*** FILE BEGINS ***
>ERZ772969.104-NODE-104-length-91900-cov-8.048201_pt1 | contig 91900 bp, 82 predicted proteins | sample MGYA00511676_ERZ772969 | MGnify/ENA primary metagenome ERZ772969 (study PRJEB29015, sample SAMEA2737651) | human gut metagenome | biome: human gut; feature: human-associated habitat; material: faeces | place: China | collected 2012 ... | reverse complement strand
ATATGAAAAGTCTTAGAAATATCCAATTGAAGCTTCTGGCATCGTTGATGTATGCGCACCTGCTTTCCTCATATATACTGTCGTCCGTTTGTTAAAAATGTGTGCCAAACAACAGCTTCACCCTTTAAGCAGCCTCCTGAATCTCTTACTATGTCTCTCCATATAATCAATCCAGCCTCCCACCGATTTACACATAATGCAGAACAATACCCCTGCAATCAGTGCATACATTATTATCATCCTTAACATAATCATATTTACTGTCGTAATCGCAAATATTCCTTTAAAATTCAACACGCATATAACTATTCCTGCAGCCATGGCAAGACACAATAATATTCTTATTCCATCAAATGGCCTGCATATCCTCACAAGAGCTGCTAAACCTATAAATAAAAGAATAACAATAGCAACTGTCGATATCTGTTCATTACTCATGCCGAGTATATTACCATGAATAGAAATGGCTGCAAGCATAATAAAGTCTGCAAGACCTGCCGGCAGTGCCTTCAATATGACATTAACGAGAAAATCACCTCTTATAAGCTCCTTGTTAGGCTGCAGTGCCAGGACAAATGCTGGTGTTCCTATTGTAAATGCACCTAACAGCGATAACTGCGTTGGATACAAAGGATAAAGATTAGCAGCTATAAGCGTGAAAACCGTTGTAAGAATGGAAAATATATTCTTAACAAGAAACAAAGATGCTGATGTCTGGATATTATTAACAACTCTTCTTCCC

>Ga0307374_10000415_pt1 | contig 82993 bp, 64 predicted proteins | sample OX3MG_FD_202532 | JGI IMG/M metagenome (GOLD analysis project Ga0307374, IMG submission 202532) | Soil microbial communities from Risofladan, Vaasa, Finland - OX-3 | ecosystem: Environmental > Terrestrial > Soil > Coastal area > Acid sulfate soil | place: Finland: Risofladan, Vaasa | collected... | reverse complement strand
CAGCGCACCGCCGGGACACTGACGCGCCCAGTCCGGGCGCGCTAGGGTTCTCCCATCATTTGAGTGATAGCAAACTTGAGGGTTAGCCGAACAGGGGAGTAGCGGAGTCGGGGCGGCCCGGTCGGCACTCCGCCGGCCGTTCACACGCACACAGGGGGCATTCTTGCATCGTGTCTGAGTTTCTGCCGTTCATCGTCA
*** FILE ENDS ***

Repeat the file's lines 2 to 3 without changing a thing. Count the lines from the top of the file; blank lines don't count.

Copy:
ATATGAAAAGTCTTAGAAATATCCAATTGAAGCTTCTGGCATCGTTGATGTATGCGCACCTGCTTTCCTCATATATACTGTCGTCCGTTTGTTAAAAATGTGTGCCAAACAACAGCTTCACCCTTTAAGCAGCCTCCTGAATCTCTTACTATGTCTCTCCATATAATCAATCCAGCCTCCCACCGATTTACACATAATGCAGAACAATACCCCTGCAATCAGTGCATACATTATTATCATCCTTAACATAATCATATTTACTGTCGTAATCGCAAATATTCCTTTAAAATTCAACACGCATATAACTATTCCTGCAGCCATGGCAAGACACAATAATATTCTTATTCCATCAAATGGCCTGCATATCCTCACAAGAGCTGCTAAACCTATAAATAAAAGAATAACAATAGCAACTGTCGATATCTGTTCATTACTCATGCCGAGTATATTACCATGAATAGAAATGGCTGCAAGCATAATAAAGTCTGCAAGACCTGCCGGCAGTGCCTTCAATATGACATTAACGAGAAAATCACCTCTTATAAGCTCCTTGTTAGGCTGCAGTGCCAGGACAAATGCTGGTGTTCCTATTGTAAATGCACCTAACAGCGATAACTGCGTTGGATACAAAGGATAAAGATTAGCAGCTATAAGCGTGAAAACCGTTGTAAGAATGGAAAATATATTCTTAACAAGAAACAAAGATGCTGATGTCTGGATATTATTAACAACTCTTCTTCCC

>Ga0307374_10000415_pt1 | contig 82993 bp, 64 predicted proteins | sample OX3MG_FD_202532 | JGI IMG/M metagenome (GOLD analysis project Ga0307374, IMG submission 202532) | Soil microbial communities from Risofladan, Vaasa, Finland - OX-3 | ecosystem: Environmental > Terrestrial > Soil > Coastal area > Acid sulfate soil | place: Finland: Risofladan, Vaasa | collected... | reverse complement strand